Apple’s Lightning Chip Already Reverse Engineered


Hackers rejoice! No we don't mean jailbreakers or unlockers. This here is more about hardware hacks, and there aren't many like this. We've had news from an unauthorized accessory maker that they've reverse engineered Apple's Lightning Chip and they claimed that unofficial accessories might well be on their way.

These new cables and accessories include a light-up cable and a docking station. The accessories were highlighted on Tuesday for the first time. The 3rd party reseller claims that the new cable, featuring Apple Lightning Chip; "fully supports iTunes, Data Sync, Battery Charging for iPhone 5 and even supports all future iOS upgrades."

The reseller even has a video on his website demoing the new gadgets and showcasing their functionality and compatibility by charging and syncing an iPhone plugged into a Macbook.

AppleInsider reported that these authentication chips were found inside Apple's Lightening connector and these chips were found as a warning to users not to buy unofficial accessories as they might not be compatible with iPhone 5 and other devices featuring the same Lightening connectors.

Chinese suppliers were reported to be working on cloning these chips but it was not at all expected that unauthorized devices would be available for sale months earlier. The video posted on Tuesday tells us that one company reverse engineered Apple's new tech way faster than expected.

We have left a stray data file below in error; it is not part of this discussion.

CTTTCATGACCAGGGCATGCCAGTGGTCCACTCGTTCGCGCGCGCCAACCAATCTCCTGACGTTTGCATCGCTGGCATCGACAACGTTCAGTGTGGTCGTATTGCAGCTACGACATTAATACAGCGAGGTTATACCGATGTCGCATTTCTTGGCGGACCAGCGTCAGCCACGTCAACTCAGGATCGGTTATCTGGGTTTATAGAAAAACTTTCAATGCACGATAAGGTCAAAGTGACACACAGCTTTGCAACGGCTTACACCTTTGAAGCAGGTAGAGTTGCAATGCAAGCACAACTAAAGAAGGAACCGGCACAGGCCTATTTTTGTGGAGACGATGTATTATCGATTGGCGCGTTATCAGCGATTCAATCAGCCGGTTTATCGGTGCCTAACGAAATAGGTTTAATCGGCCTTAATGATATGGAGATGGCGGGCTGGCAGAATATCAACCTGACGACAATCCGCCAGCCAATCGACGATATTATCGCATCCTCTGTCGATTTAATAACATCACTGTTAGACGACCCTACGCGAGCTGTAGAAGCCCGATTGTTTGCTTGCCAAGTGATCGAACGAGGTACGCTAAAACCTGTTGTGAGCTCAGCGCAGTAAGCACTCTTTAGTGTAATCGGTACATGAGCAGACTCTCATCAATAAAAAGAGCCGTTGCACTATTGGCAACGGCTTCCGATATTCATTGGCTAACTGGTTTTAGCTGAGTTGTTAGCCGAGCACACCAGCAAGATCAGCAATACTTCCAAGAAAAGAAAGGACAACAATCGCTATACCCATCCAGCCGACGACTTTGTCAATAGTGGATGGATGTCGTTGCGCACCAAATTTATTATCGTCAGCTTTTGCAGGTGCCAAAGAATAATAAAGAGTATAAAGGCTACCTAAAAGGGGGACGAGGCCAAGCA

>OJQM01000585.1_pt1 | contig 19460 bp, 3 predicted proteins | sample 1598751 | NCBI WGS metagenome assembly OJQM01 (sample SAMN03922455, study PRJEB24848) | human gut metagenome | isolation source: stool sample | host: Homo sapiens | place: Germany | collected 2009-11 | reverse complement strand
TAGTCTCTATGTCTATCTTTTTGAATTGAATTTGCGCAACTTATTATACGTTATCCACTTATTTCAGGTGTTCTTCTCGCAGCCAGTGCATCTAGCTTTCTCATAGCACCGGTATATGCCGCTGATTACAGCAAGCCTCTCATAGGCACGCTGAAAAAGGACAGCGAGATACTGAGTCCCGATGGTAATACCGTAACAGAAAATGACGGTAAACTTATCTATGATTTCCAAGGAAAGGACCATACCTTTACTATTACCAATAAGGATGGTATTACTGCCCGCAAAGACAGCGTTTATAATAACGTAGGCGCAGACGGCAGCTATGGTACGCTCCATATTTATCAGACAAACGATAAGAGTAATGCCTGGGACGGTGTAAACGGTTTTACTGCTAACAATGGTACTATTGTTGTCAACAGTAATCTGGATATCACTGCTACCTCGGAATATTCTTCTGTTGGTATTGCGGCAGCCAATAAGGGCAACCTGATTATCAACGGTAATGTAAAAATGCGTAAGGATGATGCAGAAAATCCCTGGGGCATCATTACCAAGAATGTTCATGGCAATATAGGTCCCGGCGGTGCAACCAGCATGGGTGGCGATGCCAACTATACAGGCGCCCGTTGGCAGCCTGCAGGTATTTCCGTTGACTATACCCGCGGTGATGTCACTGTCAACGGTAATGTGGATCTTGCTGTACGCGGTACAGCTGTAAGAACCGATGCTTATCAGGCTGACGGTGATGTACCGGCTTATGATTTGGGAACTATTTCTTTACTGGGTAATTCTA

These unofficial accessories appeared immediately on sites like Amazon and reseller sites like after Apple announced iPhone 5  with its new connector pin. However, the shipping dates were delayed because these unauthorized resellers were unable to create their own phony Lightning accessories.

The official Lightning accessories are expected to be available on stores this fall. Third-party accessory makers have been put on-hold because Apple is making major changes to the "Made for iPhone" accessory rules, again showing their focus on quality.

The new connector is 80 percent more compact than its last-gen predecessor. This enables Apple to make its devices even smaller, take the iPod Nano for example. Also, the connector can now be inserted into the devices either ways, enabling better usability and lesser risk.

The new connector was a topic of great criticism among the critics, mainly because previous accessories would be incompatible with new hardware. Apple made an adapter for this purpose but it's not a free/cheap solution so the voices continued to surface. However, we're sure that users will ultimately make the switch because they frankly have very little choice in the matter.  For their sake, let's hope Apple continues to offer incentives that justify the connector's newest iteration, apart from the visual changes that we're already familiar with.